He's not working alone, of course, and he's eager to reel off friends who have made significant contributions. "Kelintor has been incalculable for being able to do a few of the things I have been able to do so far," he says. "Quests? While I was close to getting it done, Kelintor broke the ground on them and helped me with a tutorial on how to make them work correctly. He made a money-changer mod which I expanded on, and a portal mod which I also expanded on. Then he in turn went back to and perfected both. He made mercenaries that I used while waiting to make my own and various other odds and ends that I have incorporated. Recently I reached out to Epoch as he was making a Ninja class and I have helped give him a much broader horizon of feedback with making his mod usable with Synergies. I have enjoyed the back and forth discussions with them both and the extra help with finding bugs that were eluding me."
Synergies does some wonderful stuff to the main campaign, but it's really only just getting started. Reach the end-game, and you suddenly get dungeon chains perfect for raiding, and all kinds of new loot. This stuff requires a very high level in order to enjoy it, of course, but it offers some of the most spectacular battlefields you'll see in an ARPG.
"In the end game I would say [Synergies' major changes involve] moving the character between newly hitting level 100 into the raids themselves," explains Salan. "I made an area called Table Mountain with this idea as its goal. I can only farm levelling areas so many times before I get bored of it, and I can't expect anyone to want to do this in a mod after having done it enough times in vanilla Torchlight 2. So I created a whole area to help progress into those raids. This area is still in its first phase, with another phase planned. Phase 2 will see everything in Table Mountain vanish and it'll be replaced by quest givers. In order to access these removed NPCs you will need to finish the quest associated with them. The raids themselves present tiered challenges with legendary armor and weapons as rewards. Farming a raid to get the upgrades allows you to progress through the tiers, and the difference in the fights themselves are well balanced."
It's a staggering amount of work, even before you realise Salan's been toiling away without GUTS, Runic's official modding tools, which have yet to be released. "We have community-made tools to unpack PAK files and DAT files into TXT files," he shrugs. "And we have a community-made layout editor that has more than two thirds of its entries listed as 'unknown entry'. I unpack everything and edit text files. Following the threads of one link to the next can be insanely hard, but as you can see by the end result, it's extremely rewarding."
Even with so much content left to implement, Torchlight 2's developers have already been taking an interest in Synergies. "Runic has been great," says Salan. "There's a post in the development thread on their forums where one of the devs asked for a copy of my files. As this mod is so extensive it's being used behind the scenes for some of their GUTS integration. I've had a few hearty words from Runic's president, Travis Baldree, on it being a great mod. They have been super supportive in the limited exchanges I have had with them."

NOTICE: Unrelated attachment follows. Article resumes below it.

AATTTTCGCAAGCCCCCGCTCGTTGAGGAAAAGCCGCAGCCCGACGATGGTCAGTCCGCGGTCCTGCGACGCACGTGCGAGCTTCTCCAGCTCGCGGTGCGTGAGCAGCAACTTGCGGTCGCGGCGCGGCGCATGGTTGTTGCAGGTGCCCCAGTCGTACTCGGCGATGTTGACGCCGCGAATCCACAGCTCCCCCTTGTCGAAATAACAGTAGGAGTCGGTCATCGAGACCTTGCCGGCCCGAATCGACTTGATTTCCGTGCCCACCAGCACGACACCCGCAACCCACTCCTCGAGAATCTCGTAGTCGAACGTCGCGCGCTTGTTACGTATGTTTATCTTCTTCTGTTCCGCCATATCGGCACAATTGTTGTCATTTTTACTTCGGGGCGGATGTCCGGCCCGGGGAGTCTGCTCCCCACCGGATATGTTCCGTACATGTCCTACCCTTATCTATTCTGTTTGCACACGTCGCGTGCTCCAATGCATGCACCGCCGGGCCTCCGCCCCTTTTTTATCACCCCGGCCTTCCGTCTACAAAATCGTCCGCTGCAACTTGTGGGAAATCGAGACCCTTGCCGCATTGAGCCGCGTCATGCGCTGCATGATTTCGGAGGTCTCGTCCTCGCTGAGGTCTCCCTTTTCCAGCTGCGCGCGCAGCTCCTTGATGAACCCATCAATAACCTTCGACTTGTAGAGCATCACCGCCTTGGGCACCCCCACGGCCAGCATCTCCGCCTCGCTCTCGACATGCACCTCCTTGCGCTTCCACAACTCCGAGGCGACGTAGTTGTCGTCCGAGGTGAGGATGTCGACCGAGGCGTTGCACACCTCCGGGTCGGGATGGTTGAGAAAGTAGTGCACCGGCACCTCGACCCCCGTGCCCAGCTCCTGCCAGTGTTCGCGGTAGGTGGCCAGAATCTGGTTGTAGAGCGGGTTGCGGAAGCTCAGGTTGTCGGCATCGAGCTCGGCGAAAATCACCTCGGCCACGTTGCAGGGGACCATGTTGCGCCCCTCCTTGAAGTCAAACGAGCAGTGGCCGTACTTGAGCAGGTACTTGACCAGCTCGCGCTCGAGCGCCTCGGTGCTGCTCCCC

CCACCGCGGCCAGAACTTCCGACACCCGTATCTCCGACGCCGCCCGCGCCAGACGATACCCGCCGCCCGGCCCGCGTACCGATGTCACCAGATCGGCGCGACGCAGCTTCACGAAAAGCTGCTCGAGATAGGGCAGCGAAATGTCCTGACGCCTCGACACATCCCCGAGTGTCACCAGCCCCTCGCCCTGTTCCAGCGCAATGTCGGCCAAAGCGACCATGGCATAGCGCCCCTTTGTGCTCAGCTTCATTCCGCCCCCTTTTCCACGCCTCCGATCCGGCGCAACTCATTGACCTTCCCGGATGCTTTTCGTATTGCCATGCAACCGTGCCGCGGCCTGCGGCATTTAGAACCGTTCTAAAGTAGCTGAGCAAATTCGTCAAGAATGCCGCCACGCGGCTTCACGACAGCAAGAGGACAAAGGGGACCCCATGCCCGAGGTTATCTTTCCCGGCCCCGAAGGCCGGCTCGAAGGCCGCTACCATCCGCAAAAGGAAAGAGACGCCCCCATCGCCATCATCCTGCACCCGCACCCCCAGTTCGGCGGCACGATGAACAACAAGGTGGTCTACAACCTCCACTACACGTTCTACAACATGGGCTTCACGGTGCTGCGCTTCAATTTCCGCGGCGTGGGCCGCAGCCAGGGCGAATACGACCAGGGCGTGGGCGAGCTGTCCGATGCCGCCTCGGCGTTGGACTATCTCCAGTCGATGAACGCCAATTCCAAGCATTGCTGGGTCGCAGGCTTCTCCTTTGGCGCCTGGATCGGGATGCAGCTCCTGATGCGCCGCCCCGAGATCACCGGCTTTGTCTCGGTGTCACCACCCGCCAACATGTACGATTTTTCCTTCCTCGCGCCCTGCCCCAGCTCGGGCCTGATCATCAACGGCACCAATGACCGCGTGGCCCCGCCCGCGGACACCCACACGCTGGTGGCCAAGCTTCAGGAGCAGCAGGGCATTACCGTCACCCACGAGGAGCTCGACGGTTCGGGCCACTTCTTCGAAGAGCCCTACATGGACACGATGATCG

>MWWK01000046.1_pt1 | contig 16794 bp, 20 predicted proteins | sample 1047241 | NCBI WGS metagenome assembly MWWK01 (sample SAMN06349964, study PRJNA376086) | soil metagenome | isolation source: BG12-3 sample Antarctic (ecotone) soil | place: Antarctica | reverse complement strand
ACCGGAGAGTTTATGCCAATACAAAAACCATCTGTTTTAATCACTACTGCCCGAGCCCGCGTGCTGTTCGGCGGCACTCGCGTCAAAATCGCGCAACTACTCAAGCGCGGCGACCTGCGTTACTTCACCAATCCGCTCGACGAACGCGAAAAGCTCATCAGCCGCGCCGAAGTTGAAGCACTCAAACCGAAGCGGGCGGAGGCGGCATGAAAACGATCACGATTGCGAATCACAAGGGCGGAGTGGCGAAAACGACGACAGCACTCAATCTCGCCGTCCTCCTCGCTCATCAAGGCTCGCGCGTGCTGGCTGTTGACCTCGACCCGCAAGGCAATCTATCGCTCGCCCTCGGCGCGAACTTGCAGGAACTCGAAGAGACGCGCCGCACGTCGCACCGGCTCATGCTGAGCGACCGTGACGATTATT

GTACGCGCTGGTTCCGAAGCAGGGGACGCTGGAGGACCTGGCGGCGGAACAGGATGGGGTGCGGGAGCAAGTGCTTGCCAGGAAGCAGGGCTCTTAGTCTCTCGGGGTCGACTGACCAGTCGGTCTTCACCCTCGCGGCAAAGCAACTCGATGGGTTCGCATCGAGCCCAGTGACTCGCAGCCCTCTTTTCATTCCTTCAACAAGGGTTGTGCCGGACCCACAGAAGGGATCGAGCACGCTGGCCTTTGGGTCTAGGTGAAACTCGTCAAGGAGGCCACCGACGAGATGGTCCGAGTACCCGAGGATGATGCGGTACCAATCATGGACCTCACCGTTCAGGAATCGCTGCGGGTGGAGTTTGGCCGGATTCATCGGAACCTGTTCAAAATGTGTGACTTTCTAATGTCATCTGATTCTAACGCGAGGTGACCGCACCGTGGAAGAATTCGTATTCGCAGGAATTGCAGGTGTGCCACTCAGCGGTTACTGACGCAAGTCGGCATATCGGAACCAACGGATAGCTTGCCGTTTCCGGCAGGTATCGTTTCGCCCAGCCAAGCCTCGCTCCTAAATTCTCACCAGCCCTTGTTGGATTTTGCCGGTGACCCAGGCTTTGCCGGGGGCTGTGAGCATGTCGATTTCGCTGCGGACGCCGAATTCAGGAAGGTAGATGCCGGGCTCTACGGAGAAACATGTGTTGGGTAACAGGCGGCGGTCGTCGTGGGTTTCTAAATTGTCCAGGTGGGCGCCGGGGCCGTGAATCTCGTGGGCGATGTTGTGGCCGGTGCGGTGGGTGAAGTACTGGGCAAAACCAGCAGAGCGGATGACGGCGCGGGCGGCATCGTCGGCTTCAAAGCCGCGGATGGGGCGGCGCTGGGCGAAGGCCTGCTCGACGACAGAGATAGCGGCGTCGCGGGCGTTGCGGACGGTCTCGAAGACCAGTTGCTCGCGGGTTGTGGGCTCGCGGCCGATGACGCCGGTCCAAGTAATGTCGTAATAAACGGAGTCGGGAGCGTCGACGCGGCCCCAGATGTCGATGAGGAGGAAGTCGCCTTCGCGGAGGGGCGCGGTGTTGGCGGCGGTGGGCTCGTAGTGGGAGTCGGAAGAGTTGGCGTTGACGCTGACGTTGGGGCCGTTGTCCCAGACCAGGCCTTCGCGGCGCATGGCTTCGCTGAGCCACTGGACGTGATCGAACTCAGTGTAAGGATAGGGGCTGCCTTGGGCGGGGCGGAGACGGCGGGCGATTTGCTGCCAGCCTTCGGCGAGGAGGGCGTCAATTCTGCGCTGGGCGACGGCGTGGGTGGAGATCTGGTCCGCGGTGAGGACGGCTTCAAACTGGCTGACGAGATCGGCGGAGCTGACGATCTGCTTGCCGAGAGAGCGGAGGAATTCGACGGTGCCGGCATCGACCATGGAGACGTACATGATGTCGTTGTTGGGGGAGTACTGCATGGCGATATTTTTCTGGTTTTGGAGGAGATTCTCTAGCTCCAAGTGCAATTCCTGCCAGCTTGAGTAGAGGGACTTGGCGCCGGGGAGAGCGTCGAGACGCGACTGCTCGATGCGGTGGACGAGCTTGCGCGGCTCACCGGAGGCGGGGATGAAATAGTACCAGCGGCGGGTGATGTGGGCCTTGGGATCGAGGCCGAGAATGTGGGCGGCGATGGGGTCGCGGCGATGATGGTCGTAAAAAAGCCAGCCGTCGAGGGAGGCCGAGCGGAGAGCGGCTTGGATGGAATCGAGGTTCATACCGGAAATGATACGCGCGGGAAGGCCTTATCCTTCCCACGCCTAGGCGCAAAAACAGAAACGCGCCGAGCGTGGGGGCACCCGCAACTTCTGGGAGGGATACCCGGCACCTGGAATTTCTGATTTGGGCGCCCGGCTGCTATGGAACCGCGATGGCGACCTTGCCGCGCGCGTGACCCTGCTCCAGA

And the community? "That's 95 per cent insanity over how elated they are by having the mod available, and the odd five per cent elitist mindset that I am ruining their lives by some of the decisions I have made," says Salan. "I'm passionate and involved in the mod and the forums. I listen to the critiques and reply about decisions and why I made them. If something is pointed out that I might not agree with but can understand, I try to listen with objectiveness, and in all honesty it has shaped a lot of minor decisions I have made. But I'm very strong willed and willing to stick to my designs."
Synergies is currently in version 1.50B, and Salan shows no signs of stopping. "My latest patch? Oh man. I just finished doing the mercenaries finally. Sadly this means that Kelintor's champion mercenaries will see their last sunshine but these mercenaries I am making are all humanoid, wearing legendary armor and legendary weapons and each one is named after a community member. They are strong, and they're meant to be end-game companions for solo and group play. With the next patch I release the start of a new class, the Paladin. I've put it off for other priorities long enough. It's time to get it out. The Paladin will use the Engineer charge bar, and will be based on synergetic attacks that buff and debuff the player into a balanced theme of interaction. Its not your typical Paladin theme, but this will be an adventure that will likely take me a month to see through in the least."
As for the time being, Synergies has already been downloaded over 110,000 times - an amazing achievement considering it's around six months old and has been made with limited tools. "I will continue with the passion I started with," says Salan, wrapping things up, before adding that he's currently on the lookout for an artist to join the team. "This mod is going nowhere but up," he says. "Come check it out while you have the chance to potentially tailor its journey, even if just a little."